Love, Humility and Trust

Dear Friends:

This is the seventh message in a series on fretting and worry. It will be Tuesday by the time you receive this. I’m sorry. It was done by Sunday night, but I still had some work to do. I hope this blesses you.

When in danger or in doubt,
run in circles,
scream and shout!

Children’s folk rhyme


Have Thine own way, Lord! Have Thine own way!
Thou art the Potter, I am the clay.
Mold me and make me after Thy will,
While I am waiting, yielded and still.

Adelaide A. Pollard, 1907

My friend, Ed, attended a service in one of the largest Protestant churches in Southern California. The preacher told the congregation that “A Christian should never be afraid,” no “ifs” or “buts” about it. Ed says, “I wanted to jump up and shout, “But we are afraid. Tell us how not to be afraid.”

Ed raises an excellent point that has stirred in me with everyone of these messages. It is hard not to be afraid, not to fret or worry about the uncertainties of the future, and not to be anxious about how things will turn out. Life is difficult, full of ambiguities and there is definitely pain involved in living. Anyone who says otherwise is a liar.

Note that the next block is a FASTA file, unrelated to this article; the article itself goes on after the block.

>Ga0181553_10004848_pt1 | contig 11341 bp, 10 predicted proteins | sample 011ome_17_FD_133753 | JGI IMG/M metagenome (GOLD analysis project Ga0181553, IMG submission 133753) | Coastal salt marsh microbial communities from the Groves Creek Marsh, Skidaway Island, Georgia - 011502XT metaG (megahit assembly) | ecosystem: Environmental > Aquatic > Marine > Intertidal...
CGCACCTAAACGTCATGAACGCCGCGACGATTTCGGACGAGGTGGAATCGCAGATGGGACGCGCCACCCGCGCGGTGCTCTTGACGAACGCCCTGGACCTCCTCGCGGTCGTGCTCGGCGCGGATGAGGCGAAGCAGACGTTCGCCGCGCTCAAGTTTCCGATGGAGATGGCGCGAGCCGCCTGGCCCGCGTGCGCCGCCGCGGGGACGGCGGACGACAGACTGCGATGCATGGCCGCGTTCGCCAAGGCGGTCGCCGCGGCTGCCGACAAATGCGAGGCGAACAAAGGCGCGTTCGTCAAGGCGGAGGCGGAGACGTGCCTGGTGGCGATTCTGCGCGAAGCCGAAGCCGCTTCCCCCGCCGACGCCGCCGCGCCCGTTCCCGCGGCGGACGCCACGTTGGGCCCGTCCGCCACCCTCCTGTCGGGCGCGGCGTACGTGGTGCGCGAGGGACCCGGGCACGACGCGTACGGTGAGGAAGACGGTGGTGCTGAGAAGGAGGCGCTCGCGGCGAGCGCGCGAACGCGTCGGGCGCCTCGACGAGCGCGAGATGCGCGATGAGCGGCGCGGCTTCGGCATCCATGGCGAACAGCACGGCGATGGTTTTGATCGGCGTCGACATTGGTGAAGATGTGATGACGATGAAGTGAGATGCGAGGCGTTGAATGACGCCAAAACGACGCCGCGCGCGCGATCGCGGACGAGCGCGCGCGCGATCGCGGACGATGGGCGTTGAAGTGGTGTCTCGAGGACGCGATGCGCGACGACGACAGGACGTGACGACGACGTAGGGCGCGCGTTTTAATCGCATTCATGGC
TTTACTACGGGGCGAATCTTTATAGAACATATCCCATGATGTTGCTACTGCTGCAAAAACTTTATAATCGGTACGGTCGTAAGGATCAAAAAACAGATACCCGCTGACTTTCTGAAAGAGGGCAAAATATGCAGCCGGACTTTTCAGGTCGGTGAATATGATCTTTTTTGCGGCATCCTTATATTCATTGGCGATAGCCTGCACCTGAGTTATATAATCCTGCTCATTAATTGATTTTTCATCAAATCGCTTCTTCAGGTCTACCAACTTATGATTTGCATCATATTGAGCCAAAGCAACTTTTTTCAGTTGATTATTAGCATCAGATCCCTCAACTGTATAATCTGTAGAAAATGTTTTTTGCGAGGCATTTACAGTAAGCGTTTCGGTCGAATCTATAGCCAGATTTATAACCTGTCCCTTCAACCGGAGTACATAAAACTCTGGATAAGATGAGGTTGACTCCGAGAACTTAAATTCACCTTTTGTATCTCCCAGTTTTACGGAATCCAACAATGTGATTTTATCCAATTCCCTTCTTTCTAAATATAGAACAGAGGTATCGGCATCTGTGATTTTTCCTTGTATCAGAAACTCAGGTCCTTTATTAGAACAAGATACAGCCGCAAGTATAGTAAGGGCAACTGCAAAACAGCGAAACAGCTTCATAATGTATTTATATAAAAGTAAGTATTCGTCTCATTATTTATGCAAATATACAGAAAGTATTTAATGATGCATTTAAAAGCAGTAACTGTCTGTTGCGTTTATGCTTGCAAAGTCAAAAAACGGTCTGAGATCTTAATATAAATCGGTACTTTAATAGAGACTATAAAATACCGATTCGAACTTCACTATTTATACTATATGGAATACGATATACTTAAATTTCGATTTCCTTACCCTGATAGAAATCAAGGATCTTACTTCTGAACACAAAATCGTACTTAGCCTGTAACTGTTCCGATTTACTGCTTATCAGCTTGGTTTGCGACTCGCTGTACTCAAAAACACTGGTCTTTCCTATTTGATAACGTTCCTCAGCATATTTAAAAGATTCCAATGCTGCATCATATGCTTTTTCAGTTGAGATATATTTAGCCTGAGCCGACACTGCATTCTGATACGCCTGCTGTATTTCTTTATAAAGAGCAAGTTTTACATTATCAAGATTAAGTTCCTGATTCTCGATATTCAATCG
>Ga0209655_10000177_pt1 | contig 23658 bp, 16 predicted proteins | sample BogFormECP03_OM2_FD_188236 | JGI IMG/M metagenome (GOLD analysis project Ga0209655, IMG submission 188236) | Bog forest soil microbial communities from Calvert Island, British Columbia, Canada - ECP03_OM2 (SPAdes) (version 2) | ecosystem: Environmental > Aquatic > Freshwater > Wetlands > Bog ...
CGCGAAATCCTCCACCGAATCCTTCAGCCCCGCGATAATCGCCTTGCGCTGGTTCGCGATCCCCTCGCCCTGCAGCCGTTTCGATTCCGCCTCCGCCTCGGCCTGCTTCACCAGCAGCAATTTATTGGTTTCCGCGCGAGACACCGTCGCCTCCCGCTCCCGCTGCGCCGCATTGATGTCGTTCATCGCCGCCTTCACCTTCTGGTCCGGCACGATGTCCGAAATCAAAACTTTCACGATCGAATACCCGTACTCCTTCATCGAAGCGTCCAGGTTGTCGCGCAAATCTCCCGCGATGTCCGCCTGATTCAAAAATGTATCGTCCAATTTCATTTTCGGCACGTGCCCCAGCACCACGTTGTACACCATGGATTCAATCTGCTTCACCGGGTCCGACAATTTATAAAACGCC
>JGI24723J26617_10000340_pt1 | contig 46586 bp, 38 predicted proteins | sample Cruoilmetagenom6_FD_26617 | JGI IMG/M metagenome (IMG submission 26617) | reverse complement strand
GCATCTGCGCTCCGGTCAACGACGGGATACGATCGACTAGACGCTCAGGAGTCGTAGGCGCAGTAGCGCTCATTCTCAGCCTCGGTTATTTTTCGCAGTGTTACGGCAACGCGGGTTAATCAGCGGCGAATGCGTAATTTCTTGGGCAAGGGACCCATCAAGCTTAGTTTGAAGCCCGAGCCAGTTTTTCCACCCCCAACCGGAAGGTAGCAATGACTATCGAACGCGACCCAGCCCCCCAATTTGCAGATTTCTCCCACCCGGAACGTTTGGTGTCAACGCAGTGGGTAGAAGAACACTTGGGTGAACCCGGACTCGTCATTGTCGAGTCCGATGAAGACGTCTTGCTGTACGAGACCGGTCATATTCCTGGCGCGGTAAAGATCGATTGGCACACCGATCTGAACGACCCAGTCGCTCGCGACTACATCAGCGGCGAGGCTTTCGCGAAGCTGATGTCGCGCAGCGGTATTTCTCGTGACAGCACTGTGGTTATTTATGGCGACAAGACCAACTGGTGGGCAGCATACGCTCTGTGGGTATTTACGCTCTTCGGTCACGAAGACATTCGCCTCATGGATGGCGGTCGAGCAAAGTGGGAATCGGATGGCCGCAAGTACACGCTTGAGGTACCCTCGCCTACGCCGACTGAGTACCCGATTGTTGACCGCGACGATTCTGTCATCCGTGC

In response to the harsh vagaries of our existence in a broken world, the three most frequent character traits taught by principle or example in the New Testament are love, humility, and trust in God, in that order. All three traits are highly relevant to our subject of what it takes to follow God’s instruction not to worry or fret.

God doesn’t define love. God is love (1 John 4:8). We would not know the meaning of the blessings of being chosen, welcomed, accepted, cherished, enjoyed, cared for, protected, taught, healed, forgiven, set free and  a myriad of other graces that we know as love if God did not create those marvels and lavish them upon us. “In this is love, not that we have loved God, but that he loved us and sent his Son to be the propitiation (satisfaction of debt and justice) for our sins” (1 John 4:10).